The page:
Yes, we do have chairs and tables. Father made them out of scraps of wood which we found here and there. They may not be of the best but they are substantial. We also have pillows which we brought from home. But we do not have mattresses. We use some of our blankets instead.

Most sincerely,

Margaret Ishino

January 4, 1943

Dear Miss Breed,

I hope I did not give you the wrong impression of Poston! This is a wonderful place–way out in the open spaces. It would be paradise if it were not for the dust, heat, and the insects. When I stop to think how the pilgrims started their life, similar to ours, it makes me feel grand for it gives me the feeling of being a pure full-blooded American.

Most sincerely,

Margaret Ishino

December 20, 1944

Dear Miss Breed,

Thanks very much for your Christmas package. I am saving it for Christmas so I can have the thrill of opening it on that day. The big news here is the lifting of the mass exclusion act for persons of Japanese Ancestry. All this rather has me all up in the air. I haven’t been able to think much about it. The suddenness and the magnitude of the problem took me by surprise.
I’m left with an empty feeling of wanting to go outside, yet without a definite place to go. It’s really tough on people my age who have just gotten out of high school without any specific training. We want to go out and work, but we haven’t had enough training or experience and feel rather unsure of ourselves. However, I guess everyone feels this way when they grow up and have to face the world. Our problems are just like anyone else except for the fact that we have to get out of camp first of all. I can amble on and on on this subject but it won’t get us anywhere so this is enough of my troubles.

I am sending you some cigarettes as we have just about nothing else this year suitable for gifts. I am sure you can find someone who could make use of them. Cigarettes are rationed here at one package per day. A Merry Christmas to you.

Most sincerely,

Margaret Ishino

* * *

By Kristen M. Stevens


This piece is adapted from an account I read about a Chicago Tribune and National Geographic reporter who went missing in Sudan while covering a story on the genocide in Darfur. The following conversation is between this reporter’s very worried wife and her state governor. Just as the characters in HONEY BROWN EYES returned to more comfortable conversations in order to cope with war around them, my piece also shows how the same occurs for those at home, those who feel the reverberations of war from a distance.

(JANET and ZACH are talking on the telephone. JANET is pacing. ZACH is sitting down in his office.)

I know there have been times when he hasn’t called for a few days, but he’s never done anything like this before. I always hear from him eventually, always. He’s thoughtful, he knows I’d worry, he knows I’d lose sleep. I can’t sleep, Zach, I can’t sleep anymore. I just can’t do it. I have to do something, I have to do something, anything. I feel helpless, helpless because I am so far away. I’m not crazy enough to think I could actually find him in that mess of refugee camps or god forbid among the dead. I’d be fooling myself if I tried, and then I’d probably just end up dead myself, dead with the thousands of others. I’m begging you, Zach, what can I do? What can I do to make it right again? I can’t lose him now; I’m too young, I’m too happy. This can’t happen to me, it just can’t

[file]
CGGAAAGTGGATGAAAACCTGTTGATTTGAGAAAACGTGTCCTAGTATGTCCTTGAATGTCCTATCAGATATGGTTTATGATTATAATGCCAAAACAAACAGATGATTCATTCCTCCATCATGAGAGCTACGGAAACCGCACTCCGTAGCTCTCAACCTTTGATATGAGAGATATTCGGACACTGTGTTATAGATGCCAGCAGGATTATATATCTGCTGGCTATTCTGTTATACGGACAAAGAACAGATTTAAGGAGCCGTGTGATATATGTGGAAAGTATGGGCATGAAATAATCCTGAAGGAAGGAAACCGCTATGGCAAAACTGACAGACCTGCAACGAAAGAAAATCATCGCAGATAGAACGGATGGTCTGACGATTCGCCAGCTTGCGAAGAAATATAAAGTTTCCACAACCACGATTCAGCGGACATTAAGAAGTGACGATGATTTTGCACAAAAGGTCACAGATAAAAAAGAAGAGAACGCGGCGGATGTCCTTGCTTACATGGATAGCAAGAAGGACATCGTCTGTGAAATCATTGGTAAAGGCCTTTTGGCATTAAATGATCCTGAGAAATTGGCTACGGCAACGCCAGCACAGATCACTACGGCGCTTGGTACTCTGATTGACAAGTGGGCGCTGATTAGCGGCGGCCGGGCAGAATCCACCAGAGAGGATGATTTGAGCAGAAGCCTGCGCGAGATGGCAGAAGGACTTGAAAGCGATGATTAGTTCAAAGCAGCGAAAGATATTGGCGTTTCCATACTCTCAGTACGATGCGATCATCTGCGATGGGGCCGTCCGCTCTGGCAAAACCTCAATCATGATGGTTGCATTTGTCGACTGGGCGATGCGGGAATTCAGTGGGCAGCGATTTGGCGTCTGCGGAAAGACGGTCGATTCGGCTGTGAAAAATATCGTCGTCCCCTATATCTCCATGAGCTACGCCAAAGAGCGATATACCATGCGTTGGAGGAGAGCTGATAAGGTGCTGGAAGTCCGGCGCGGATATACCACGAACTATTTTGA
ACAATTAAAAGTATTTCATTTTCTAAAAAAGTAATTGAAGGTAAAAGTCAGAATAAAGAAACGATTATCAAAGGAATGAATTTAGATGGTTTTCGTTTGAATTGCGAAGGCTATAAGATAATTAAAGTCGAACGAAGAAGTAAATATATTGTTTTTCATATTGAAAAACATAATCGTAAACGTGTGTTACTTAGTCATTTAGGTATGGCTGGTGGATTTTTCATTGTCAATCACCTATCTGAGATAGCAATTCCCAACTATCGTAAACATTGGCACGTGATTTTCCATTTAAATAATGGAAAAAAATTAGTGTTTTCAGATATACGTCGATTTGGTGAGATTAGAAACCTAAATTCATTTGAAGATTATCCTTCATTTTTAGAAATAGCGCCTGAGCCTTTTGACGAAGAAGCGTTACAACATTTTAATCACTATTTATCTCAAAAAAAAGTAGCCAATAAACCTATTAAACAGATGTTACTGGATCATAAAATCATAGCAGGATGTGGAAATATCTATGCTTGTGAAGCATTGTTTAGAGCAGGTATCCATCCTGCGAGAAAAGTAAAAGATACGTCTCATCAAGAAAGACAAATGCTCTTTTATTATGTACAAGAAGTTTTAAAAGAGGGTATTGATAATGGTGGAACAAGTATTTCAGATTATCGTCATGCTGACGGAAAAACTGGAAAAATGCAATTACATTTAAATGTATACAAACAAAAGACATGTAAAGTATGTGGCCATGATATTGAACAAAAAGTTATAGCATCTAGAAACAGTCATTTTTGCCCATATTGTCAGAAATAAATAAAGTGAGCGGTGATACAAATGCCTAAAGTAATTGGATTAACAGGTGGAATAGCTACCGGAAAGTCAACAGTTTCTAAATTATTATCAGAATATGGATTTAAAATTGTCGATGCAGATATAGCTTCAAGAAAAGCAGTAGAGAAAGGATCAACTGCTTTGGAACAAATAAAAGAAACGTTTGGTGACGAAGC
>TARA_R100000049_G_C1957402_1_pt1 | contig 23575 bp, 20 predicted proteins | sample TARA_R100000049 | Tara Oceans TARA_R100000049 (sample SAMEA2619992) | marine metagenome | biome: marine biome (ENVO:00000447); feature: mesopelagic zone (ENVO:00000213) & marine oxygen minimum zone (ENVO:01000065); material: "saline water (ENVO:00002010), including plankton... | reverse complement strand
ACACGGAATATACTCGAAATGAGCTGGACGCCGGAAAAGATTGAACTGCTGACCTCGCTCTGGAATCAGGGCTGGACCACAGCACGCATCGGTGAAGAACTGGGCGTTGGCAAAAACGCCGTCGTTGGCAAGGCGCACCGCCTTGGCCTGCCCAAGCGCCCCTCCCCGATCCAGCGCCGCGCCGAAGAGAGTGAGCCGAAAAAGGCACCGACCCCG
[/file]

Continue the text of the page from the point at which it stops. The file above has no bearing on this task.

I know, I know, I’ll do all I can, Janet, all I can. Sam has always been there for me and I won’t let him slip away, not like this. But Sam needs you more than ever now, not to rescue him but to just be strong. Just remember him and keep remembering him. That’s the most you can do.

Whenever I try to think about where he is, all I can remember are those photos from the last time he went to Africa. Do you remember? Do you remember the story? The one where he followed gorillas for days and days, just to see if they really did communicate with each other? After he heard a story about how a group of scientists were able to teach some captive gorillas i to communicate through sign language, he thought for sure there had to be some wild gorillas doing it on their own. It was crazy, I know, but I just laughed at him. I laughed at him because I knew there would be time later to make up for it. I try to remember that feeling now and I can’t. I can’t imagine laughing at him again. All I can think about is how I might never see him again, ever.

You have to keep remembering, Janet. I remember another story from that trip, don’t you remember the cell phone incident? Remember when we thought he’d gone missing because he didn’t call for two days?

Yes, yes, I remember. He put his cell phone in his shoe because he thought it wouldn’t fall out there. Yes, I remember. And then he smashed it while he was trying to climb up a tree for a better shot. Honestly, sometimes I wonder how that man ever learned to use a camera. But he called me then, Zach. His phone was broken but he still called with his interpreter’s phone just so I wouldn’t worry. He wouldn’t do this to me, not call. Not on purpose. Not like this.